( 286) of stimulation from the subtle suggestion of veiled insinuations to the most blatant announcements. But we might add that propaganda is equally instrumental in producing rapid and temporary results, as in the case of socializing persons to believe in a military campaign, as well as in achieving durable and even permanent effects.

The treatment of propaganda as a culturalization instrument leads us to consider the great influence of language as a tool of domestication. To be sure, propaganda in many ways is itself a type of linguistic implement. Language as such must also be regarded as a similar instrument. For the spread of ideas and the induction of feelings through information and personal discussion is an important feature of the deliberate culturalization process. Besides we must include here the highly organized forms of linguistic tools as found in teaching, preaching, and lecturing, in which individuals bring about in others desired attitudes as well as the acquisition of custom and social habit responses. In these various fashions are built up tolerances, intolerances, loyalties, disloyalties, socalled spiritual and religious tendencies, etc. On the whole we might consider the linguistic type of instrument as one of the most important of all the culturalization tools, whether we insist upon its autonomy as a direct instrument or whether we think of it as an indirect mechanism having a place in every type of culturalization process.

It will probably appear somewhat far-fetched to think of laws and codes as instruments of culturalization. But we must not ignore the fact that laws and codes can have no existence or viability without the reciprocal acceptance and obedience by individuals. Accordingly, they perform distinctly psychological functions. Whether laws are regarded as the formulation of custom and usages already existing or whether they are prescriptions for new forms of behavior, in either case they stimulate the development and continuation of particular forms of cultural behavior. In consequence, we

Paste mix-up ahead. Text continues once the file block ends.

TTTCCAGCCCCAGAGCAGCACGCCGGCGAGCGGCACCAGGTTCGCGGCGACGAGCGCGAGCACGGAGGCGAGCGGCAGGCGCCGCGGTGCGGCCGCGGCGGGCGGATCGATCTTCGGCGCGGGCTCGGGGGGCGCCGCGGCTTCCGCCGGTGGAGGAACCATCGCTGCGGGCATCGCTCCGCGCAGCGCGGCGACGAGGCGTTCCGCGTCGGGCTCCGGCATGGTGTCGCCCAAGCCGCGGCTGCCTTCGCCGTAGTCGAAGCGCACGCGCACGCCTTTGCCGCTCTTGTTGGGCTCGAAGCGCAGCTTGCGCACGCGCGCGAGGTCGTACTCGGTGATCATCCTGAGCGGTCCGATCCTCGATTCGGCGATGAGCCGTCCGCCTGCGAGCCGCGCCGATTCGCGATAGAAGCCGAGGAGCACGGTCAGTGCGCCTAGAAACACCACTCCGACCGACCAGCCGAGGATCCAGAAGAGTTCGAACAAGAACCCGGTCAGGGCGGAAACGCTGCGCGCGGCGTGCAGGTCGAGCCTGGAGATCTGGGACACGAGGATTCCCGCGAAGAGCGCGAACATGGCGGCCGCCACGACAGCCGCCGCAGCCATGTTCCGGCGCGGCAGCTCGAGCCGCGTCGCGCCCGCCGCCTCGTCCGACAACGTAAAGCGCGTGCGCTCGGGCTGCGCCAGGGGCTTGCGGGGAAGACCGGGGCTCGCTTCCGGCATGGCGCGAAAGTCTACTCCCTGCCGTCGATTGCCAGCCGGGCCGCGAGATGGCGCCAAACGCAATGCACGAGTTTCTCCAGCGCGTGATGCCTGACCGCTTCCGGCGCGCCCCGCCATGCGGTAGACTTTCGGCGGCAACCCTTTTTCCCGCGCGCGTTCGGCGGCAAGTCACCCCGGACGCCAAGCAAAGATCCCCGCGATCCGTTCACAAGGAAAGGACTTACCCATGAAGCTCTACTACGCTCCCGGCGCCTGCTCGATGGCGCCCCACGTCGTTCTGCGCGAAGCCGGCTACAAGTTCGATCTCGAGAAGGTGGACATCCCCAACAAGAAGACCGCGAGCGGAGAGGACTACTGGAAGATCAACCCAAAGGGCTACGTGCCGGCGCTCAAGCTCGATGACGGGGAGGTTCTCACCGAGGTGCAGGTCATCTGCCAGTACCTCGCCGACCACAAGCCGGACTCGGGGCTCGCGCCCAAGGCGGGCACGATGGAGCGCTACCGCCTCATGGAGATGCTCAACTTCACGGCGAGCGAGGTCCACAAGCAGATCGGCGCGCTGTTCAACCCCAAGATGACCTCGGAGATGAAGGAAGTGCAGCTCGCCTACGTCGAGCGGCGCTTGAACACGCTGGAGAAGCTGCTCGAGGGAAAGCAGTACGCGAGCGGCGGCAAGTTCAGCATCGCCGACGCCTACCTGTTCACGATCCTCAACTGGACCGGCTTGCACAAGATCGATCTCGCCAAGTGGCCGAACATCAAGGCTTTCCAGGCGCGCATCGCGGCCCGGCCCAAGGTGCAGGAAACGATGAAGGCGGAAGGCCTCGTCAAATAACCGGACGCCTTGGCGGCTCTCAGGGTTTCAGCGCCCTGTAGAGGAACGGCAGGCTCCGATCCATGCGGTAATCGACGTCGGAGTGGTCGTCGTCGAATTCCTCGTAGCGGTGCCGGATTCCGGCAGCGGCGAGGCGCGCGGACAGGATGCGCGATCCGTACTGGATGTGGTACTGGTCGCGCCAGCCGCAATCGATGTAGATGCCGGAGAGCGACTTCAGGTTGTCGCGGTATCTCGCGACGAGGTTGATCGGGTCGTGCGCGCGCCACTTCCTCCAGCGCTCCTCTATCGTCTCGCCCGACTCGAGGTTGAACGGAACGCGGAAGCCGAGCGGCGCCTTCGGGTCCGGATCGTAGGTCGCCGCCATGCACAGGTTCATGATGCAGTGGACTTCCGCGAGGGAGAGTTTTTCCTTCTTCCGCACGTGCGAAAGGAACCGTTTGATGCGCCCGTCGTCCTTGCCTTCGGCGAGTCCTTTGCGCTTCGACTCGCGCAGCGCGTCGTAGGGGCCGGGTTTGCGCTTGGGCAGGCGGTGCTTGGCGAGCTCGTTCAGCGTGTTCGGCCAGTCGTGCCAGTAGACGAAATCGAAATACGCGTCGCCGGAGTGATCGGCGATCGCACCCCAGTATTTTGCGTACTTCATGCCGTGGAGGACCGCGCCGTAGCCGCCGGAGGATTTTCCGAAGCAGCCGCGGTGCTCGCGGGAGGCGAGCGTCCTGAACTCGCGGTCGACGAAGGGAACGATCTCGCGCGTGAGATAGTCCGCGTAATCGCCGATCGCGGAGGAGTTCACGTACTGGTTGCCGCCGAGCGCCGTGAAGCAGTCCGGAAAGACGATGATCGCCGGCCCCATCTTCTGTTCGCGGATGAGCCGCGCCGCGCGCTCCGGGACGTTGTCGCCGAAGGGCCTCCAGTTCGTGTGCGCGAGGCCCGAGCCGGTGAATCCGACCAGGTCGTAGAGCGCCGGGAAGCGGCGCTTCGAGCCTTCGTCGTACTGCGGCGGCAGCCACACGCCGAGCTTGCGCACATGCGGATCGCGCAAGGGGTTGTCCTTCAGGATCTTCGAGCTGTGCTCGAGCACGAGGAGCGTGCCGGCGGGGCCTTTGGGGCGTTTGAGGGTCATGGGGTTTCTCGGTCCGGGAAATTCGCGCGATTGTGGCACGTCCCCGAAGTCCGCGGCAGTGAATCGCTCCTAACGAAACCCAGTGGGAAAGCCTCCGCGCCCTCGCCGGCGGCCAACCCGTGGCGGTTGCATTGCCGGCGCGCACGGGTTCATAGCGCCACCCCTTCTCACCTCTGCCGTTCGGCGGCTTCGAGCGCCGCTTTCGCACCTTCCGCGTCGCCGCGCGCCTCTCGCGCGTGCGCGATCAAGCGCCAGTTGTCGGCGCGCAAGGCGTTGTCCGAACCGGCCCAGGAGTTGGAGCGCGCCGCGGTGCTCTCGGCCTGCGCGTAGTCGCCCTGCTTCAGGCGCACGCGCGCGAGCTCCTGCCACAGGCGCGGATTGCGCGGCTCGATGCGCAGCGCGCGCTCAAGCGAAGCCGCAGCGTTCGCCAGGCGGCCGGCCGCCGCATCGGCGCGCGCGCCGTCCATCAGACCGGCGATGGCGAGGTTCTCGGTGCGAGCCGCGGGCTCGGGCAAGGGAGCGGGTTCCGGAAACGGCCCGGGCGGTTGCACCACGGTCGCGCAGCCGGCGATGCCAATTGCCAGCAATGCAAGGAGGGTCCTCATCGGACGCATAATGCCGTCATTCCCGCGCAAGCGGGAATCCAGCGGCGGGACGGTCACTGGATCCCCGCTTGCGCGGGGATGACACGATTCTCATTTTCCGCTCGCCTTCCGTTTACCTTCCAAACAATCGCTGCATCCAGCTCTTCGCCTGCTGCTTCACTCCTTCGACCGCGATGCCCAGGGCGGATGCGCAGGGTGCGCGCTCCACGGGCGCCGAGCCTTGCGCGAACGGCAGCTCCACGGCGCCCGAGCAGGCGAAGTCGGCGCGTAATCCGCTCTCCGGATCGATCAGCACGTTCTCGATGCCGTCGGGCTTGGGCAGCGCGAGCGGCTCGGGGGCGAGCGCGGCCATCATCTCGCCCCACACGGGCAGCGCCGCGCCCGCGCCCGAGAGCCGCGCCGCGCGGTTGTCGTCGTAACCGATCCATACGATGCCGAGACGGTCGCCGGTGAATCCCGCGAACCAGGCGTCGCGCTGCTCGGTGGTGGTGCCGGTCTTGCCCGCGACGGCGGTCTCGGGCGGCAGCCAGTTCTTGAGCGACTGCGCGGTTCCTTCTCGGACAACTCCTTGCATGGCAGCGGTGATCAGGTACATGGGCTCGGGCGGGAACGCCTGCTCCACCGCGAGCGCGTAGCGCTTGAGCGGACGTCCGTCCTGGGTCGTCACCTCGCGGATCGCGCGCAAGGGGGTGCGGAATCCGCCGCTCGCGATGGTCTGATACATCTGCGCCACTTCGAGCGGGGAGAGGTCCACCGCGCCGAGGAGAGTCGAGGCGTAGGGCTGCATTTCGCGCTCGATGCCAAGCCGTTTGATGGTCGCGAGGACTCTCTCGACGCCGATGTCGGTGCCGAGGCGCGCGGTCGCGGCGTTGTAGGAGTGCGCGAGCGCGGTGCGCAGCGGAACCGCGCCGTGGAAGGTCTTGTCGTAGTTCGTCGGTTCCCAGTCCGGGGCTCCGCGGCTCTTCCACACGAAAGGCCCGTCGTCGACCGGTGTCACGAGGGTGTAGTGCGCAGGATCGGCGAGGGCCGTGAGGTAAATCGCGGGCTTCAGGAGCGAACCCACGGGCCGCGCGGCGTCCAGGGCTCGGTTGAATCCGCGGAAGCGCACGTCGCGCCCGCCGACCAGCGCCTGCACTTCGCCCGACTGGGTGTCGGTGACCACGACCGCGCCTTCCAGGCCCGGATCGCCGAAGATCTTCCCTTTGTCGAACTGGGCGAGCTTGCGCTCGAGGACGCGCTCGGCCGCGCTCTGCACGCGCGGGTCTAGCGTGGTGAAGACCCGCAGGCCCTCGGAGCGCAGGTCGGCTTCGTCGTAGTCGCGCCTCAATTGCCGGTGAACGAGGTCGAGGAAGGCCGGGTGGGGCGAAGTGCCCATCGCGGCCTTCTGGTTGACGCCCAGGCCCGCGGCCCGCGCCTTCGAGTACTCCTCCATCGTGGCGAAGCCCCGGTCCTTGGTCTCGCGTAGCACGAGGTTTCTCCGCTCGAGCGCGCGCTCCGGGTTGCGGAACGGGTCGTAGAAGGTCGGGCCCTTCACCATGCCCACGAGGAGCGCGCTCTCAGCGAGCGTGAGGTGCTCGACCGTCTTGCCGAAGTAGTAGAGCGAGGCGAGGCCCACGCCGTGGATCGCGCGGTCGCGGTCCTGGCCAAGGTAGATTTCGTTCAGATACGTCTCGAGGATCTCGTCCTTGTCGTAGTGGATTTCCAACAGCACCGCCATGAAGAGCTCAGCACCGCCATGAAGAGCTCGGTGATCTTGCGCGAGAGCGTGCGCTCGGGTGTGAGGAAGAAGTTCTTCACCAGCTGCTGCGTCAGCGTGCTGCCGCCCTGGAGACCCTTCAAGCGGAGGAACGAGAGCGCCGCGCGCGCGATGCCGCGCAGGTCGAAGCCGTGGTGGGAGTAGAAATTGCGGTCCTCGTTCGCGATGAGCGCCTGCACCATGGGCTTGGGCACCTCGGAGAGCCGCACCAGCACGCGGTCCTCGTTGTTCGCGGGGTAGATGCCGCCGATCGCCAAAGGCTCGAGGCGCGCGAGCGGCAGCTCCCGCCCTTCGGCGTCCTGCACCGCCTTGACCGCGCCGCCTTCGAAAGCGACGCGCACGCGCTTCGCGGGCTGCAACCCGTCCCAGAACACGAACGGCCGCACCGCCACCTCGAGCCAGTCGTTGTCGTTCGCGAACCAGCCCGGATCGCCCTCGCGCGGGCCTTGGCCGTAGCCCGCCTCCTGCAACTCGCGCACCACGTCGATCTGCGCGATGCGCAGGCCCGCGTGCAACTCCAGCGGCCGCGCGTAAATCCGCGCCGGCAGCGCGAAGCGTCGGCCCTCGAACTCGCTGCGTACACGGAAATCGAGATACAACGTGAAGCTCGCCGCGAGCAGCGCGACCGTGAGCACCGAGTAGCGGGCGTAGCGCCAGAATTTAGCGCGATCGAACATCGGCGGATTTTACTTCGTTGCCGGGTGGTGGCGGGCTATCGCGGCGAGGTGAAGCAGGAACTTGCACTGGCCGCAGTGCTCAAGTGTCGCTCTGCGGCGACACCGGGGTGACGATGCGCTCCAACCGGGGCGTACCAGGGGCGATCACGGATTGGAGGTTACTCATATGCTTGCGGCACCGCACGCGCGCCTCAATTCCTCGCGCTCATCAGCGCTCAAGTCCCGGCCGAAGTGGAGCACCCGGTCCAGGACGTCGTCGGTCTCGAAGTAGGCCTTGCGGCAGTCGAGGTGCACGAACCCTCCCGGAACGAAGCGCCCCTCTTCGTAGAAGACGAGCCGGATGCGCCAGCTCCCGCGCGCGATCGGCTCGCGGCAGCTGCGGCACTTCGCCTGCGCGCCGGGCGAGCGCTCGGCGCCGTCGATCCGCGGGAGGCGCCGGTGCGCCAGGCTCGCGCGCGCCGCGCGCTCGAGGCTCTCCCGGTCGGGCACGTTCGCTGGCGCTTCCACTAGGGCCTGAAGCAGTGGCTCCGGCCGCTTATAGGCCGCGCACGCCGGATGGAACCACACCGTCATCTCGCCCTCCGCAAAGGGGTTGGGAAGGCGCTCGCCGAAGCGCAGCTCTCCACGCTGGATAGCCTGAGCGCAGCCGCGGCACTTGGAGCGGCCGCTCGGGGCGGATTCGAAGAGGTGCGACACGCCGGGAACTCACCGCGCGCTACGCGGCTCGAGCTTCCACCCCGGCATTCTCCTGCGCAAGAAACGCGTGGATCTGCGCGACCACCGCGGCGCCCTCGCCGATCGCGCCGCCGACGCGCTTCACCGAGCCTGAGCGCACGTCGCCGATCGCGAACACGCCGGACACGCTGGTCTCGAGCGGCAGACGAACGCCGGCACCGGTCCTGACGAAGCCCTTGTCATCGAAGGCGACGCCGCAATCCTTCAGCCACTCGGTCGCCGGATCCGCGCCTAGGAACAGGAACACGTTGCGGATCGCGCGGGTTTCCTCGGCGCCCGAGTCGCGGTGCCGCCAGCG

( 287) must look upon them as definite culturalization instruments. As compared with laws, which are concerned with more restricted governmental group behavior, codes cover a wider range of specific traits of conduct. Codes prescribing the ethical standards of the professions or dictating the behavior of commercial and industrial organizations definitely lead individuals to enter into a particular social status.

Unintentional but none the less effective instruments of socialization are found in many of the anthropic conditions of sets of persons. Thus for example we have already had occasion to refer to the effect which machine industry and processes have in building up types of cultural mentality. A most effective agency for determining the social mentality of persons is the isolation of groups and their lack of communication with other collectivities. Such segregation definitely conditions the anthropic character of a group. The presence or absence of certain actions or institutional objects, determines in turn the type of temporary or permanent traits the individuals in question will have.


Cultural personality development as an incessant feature of the socialization process is naturally subject to certain general hindering and aiding conditions. It is quite fitting therefore to close our chapter on culturalization with a brief enumeration of some of the more prominent conditions operating to further or retard the development of cultural qualities. We may apportion our discussion on the basis of the stimulus and response circumstances.

On the response side we must mention first that the present personality status of any individual may serve effectively to promote the culturalization process. On the whole, as we have already had occasion to remark, the absence of traits of any kind means a rapid and smooth development of some par-